Here’s a muffin recipe that uses two of Thanksgivings favorite flavors. I like to serve them warm for breakfast as a preview of the goodies to come. And remember, since they are muffins, you don’t have to mix them to death, a few lumps in the batter is okay.
Pumpkin Cranberry Muffins
2 cups flour
¾ cup brown sugar
2 tsp baking powder
¼ tsp baking soda
½ tsp salt
1 ½ tsp pumpkin pie spice
1 cup pumpkin puree
2 lightly beaten eggs
½ cup melted butter
¼ cup buttermilk
2 tsp vanilla
1 cup dried cranberries
1 cup chopped pecans
Mix the dry ingredients together in a bowl. In another bowl mix together the pumpkin, eggs, butter, buttermilk and vanilla. Then gradually beat in the dry ingredients. Stir in the cranberries and nuts. Fill greased muffin tins ¾ full. Bake at 350 degrees for 20-25 minutes. Makes approximately 12 muffins.
Cold weather can cause all kinds of transportation problems, so don’t put off having your car inspected and serviced now. Below is a checklist of the most important areas of your car to review or inspect in order to be prepared for winter.
- Check all of the fluids. This includes oil, brake fluid, coolant, and windshield washer fluid.
- Have the battery serviced including cleaning the terminal ends and checking cables for wear. If it fails a load test or is more than four years old, replace it.
- Check tire tread for wear. If you drive on remote roads consider replacing all-season tires with snow tires for added traction in snow and ice.
- Make sure tires are inflated properly as cold temperatures will lower pressure. Specifications for your car are usually found on the edge of the door or in the glove box.
- Have your breaks inspected. Control on slick roads is key in the winter.
- Test defroster, heater, and all the lights including turn signals and headlights.
- Replace windshield wipers to ensure best visibility.
- Keep the gas tank full to prevent moisture freezing in the gas lines.
- Carry emergency items. Include a blanket, extra clothing plus boots, gloves, hat, ice scraper, snow shovel, flashlight, flares, kitty litter for traction, jumper cables, a phone charger, and maybe your favorite snacks to get you through that enormous traffic jam on the way home from work.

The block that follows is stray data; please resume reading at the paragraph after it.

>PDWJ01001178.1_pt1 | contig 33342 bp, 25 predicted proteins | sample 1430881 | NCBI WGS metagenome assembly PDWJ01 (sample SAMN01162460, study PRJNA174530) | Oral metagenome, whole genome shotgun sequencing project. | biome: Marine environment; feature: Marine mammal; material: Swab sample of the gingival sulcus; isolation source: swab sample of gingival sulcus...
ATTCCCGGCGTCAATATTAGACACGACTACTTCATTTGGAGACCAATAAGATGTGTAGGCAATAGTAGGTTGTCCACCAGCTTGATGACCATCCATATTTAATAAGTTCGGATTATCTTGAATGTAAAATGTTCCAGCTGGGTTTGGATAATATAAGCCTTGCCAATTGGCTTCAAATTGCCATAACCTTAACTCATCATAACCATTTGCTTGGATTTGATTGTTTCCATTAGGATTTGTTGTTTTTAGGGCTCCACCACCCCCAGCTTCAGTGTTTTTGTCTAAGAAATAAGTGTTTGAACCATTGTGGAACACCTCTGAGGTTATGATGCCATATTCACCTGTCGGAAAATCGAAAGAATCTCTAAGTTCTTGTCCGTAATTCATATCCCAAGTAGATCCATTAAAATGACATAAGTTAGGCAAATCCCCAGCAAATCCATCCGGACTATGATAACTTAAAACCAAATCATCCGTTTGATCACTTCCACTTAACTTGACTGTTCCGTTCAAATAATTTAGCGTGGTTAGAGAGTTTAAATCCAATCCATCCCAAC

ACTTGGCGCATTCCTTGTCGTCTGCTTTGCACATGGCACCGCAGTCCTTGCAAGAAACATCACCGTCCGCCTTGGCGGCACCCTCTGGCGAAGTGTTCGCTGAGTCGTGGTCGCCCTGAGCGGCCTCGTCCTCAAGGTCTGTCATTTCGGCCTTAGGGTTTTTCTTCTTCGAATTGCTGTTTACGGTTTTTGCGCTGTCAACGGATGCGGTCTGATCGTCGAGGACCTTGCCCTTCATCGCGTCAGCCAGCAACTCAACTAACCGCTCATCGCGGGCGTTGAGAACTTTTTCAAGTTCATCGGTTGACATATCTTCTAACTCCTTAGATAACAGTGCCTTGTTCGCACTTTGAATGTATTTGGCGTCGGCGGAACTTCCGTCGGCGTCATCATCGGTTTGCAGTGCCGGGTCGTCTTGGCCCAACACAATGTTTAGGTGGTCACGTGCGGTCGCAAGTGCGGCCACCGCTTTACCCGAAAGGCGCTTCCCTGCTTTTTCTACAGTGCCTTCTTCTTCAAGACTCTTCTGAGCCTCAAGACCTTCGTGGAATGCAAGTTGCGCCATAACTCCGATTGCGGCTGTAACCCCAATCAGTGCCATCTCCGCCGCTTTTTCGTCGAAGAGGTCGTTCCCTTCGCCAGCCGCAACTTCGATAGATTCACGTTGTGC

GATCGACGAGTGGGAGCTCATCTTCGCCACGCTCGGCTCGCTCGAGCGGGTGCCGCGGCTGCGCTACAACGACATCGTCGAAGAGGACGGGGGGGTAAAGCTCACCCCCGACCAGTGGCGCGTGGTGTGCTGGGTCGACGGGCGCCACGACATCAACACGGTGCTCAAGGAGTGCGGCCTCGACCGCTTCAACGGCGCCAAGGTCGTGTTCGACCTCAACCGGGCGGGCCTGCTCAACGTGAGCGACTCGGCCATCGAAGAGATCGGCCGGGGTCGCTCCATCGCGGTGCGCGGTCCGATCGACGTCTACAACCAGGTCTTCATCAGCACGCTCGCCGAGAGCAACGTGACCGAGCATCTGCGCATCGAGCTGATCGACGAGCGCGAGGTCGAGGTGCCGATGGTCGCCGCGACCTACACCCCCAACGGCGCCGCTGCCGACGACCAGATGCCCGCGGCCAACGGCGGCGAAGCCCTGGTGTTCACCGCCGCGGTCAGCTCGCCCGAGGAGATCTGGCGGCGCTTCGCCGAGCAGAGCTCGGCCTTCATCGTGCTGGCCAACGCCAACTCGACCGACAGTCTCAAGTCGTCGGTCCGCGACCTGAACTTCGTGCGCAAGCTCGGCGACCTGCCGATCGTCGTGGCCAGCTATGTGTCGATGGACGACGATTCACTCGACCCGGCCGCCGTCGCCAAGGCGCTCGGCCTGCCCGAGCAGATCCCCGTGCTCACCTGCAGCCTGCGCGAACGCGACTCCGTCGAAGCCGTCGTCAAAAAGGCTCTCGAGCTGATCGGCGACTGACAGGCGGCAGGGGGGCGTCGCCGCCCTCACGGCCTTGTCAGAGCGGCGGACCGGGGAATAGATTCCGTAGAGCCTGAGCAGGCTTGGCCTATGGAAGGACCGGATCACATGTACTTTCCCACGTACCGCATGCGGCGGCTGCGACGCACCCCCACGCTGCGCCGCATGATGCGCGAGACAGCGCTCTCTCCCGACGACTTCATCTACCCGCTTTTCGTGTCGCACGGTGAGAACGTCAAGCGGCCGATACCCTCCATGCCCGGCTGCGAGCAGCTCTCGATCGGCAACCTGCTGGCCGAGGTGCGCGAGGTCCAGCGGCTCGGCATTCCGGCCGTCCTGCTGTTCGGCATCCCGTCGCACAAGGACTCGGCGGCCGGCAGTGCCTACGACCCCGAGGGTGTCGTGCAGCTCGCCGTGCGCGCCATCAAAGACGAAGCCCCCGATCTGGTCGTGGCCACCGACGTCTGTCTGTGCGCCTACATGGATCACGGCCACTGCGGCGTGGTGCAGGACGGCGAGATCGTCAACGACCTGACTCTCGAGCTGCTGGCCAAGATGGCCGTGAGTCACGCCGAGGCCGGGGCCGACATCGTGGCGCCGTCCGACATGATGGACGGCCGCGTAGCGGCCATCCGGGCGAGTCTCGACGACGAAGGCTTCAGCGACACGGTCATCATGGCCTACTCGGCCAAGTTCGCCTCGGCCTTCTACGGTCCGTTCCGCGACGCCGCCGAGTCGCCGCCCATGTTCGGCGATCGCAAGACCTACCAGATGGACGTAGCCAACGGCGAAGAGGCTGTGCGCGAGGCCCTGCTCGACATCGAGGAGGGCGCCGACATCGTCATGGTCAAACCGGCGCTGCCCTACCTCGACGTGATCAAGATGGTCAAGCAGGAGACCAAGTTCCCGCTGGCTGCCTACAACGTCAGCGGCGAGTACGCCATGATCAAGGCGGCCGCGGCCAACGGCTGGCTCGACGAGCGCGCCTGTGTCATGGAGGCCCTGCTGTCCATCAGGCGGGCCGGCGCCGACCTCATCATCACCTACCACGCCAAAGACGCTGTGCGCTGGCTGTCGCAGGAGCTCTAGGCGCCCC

As everyone knows, there will be an increased number of children out on the street on Halloween. These kids are distracted by excitement, are poor judges of traffic threats, may have restricted movement and vision because of their costumes, and believe they are indestructible. With that in mind, motorists must be especially careful on Halloween night. The list of tips below will help keep motorists safe on this special night:
- Stay Home – If you don’t have to be anywhere, plan on an evening at home. Keep in mind Halloween festivities start as early as 4:00 PM. In fact, accidents involving pedestrians are four times more likely to occur between 4:00 PM and 8:00 PM on this holiday than any other day.
- Use an Alternate Route – Try choosing a route that is less likely to be used by trick-or-treaters. There may already be kids on the streets when you leave work so plan accordingly.
- Discourage Teens from Driving – Keep inexperienced drivers off the road by giving them a ride or by planning activities to keep them at home.
- Slow Down – Keep your speed below the limit in residential areas to give yourself more time to stop, should a child dart out in front of you.
- Stay Alert – Watch the sidewalks and curbs where kids are walking. They may step out from between parked cars, so be aware. Stopped vehicles are likely to be letting out passengers that may cross in front of you, so don’t pass them.
- Avoid Distractions – Turn down your radio and don’t use a cell phone while driving.
- Signal – Let other drivers and pedestrians know what you are doing. If you are dropping off or picking up passengers, turn on your hazard lights. Use turn signals at intersections and when changing lanes.
- No Drinking – Don’t be distracted by the holiday parties that you might attend. There’s never an excuse to drink and drive.